Some markets, like Hong Kong is fairly saturated in terms of growth potential, whereas countries like the Philippines where Rustan only operates about 60 stores, there is still a lot of potential to grow. The competition varies across the region and the success of Dairy Farm’s subsidiaries. Indonesia and Malaysia with large populations are really markets where one could hope for future growth. But these markets are also where significant competition has been seen and operations are struggling. Overall one can say this segment has been the problem area for Dairy Farm for some time now and is the main reason why we are trading far below historical highs share price wise. One particular company has been doing very well though and that is Yonghui Superstores.


Yonghui Superstores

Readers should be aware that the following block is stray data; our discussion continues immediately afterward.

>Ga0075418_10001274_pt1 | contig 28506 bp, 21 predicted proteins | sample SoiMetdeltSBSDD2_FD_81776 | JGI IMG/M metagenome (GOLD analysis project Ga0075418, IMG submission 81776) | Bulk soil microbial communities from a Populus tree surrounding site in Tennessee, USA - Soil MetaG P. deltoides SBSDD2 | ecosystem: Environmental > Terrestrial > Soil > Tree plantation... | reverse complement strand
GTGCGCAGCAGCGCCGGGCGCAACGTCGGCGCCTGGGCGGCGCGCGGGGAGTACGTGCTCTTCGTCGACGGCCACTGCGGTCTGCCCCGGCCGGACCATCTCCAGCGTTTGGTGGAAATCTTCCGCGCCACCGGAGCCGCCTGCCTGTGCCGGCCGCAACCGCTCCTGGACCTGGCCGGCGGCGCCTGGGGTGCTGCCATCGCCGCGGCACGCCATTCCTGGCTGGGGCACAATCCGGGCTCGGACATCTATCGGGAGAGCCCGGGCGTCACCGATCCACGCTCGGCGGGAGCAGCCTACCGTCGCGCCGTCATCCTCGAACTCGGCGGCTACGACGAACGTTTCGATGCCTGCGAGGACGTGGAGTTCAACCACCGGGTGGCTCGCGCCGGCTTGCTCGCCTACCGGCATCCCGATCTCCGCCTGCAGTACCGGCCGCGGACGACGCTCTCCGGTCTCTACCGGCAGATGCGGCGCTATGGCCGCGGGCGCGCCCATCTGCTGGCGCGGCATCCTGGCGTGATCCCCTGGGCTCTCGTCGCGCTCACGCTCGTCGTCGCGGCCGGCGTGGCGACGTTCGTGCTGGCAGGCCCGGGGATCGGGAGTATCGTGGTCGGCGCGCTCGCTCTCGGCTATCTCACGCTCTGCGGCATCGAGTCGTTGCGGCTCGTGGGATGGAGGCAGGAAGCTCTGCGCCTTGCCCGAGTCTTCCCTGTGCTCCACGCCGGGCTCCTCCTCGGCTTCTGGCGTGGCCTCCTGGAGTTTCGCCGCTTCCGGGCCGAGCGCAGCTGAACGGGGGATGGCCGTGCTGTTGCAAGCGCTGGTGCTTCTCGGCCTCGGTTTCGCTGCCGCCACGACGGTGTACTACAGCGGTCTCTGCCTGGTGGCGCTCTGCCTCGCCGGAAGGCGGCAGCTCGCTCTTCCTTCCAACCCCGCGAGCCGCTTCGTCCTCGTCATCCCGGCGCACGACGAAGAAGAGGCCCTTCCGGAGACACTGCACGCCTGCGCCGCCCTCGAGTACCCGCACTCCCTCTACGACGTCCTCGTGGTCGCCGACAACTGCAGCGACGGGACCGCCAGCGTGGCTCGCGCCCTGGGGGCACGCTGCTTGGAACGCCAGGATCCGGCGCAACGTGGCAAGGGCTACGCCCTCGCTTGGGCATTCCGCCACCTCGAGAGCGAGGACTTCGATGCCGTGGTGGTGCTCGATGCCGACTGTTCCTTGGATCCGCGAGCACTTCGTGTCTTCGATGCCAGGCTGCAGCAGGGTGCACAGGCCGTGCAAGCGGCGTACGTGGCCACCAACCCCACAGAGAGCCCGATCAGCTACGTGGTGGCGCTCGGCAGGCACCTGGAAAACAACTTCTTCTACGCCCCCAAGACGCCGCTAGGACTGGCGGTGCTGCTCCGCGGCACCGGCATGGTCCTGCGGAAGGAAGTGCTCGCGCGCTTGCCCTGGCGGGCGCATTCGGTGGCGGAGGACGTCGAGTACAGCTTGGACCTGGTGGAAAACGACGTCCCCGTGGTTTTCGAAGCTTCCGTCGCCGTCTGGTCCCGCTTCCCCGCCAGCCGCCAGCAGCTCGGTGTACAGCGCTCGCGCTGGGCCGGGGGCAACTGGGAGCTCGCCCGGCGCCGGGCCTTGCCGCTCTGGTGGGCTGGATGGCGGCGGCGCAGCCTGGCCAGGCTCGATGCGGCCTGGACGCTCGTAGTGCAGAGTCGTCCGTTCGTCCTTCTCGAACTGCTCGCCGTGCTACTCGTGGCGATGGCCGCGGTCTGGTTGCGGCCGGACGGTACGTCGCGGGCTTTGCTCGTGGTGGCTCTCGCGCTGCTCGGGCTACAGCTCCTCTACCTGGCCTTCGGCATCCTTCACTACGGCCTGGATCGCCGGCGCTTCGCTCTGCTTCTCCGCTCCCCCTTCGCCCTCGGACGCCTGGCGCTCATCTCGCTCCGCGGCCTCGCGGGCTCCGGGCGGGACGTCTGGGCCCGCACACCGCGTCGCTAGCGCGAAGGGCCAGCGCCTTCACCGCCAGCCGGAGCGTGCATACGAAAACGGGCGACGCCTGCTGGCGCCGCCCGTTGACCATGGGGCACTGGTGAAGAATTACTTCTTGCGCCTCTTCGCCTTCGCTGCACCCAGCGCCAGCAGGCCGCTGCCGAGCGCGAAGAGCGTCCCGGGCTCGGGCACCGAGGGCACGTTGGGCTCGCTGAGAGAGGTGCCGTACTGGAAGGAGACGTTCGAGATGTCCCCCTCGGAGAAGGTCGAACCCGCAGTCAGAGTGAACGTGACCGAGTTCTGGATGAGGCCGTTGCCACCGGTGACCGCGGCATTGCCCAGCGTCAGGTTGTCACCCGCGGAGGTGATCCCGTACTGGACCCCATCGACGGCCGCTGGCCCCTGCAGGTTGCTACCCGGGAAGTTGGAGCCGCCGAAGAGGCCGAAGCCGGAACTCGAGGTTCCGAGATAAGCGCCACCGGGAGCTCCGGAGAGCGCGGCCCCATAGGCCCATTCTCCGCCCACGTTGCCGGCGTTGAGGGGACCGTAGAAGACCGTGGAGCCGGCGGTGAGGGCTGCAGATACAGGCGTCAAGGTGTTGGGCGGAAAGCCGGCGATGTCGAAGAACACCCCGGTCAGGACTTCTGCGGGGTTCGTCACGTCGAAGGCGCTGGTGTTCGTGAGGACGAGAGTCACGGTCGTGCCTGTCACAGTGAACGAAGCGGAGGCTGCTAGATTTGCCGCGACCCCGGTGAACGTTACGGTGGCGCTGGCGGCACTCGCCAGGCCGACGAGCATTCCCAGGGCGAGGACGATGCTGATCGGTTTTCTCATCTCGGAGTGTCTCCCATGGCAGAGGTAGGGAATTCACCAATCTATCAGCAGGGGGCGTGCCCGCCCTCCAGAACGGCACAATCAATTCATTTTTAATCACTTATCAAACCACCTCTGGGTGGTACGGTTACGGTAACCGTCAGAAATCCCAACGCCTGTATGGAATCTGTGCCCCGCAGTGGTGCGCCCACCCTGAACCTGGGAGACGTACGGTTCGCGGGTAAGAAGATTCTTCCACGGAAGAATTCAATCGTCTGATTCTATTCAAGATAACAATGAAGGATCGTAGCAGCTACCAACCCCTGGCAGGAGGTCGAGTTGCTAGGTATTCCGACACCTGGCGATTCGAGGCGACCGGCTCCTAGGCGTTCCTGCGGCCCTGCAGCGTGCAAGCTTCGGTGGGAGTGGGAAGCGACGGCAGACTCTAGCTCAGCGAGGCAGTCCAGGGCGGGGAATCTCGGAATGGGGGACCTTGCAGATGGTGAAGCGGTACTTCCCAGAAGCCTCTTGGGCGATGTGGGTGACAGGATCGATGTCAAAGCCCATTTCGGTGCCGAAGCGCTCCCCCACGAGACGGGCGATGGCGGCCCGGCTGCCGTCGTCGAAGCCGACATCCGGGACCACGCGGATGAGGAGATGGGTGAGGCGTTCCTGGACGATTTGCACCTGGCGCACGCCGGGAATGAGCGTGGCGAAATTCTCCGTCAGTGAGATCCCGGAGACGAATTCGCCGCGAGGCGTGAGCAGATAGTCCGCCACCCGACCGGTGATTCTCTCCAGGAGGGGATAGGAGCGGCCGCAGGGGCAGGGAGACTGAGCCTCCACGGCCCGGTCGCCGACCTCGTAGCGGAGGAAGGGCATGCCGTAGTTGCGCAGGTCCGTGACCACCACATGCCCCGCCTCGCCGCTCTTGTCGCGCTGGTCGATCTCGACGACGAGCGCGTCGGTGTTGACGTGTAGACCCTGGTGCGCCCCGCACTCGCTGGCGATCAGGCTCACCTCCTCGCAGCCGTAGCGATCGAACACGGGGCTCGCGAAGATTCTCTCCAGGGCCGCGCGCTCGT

This Chinese supermarket chain was not included in the Operating Margin comparison above. Yonghui which Dairy Farm owns 19.99% of deserves a section of it’s own. This has been a very successful investment for Dairy Farm. The initial holding was bought below 4 CNY per share in 2014. In 2015 wanted a 10% stake and to protect its ownership share Dairy Farm added to it’s investment.  After very strong performance Yonghui is today trading above 10 CNY per share and the MCAP of Yonghui Superstores is about 14.5 bn USD.  With Dairy Farm’s MCAP slightly below 11 bn USD, this has become a very significant holding for Dairy Farm. Yonghui is trading at pretty aggressive multiple, recently Tencent announced they are also taking a 5% stake in Yonghui and the stock surged further. So now we have two Chinese internet giants who wants to co-operate with Yonghui, probably with the same thoughts as Amazon has with its Whole Foods purchase. I think this also shows some of the unlocked values for the future in other parts of Dairy Farm’s supermarket holdings. So for grocery stores online is not just a threat, there is also a potential buy-out from the Tech industry, who can’t handle the delivery chain of fresh food products without the established companies.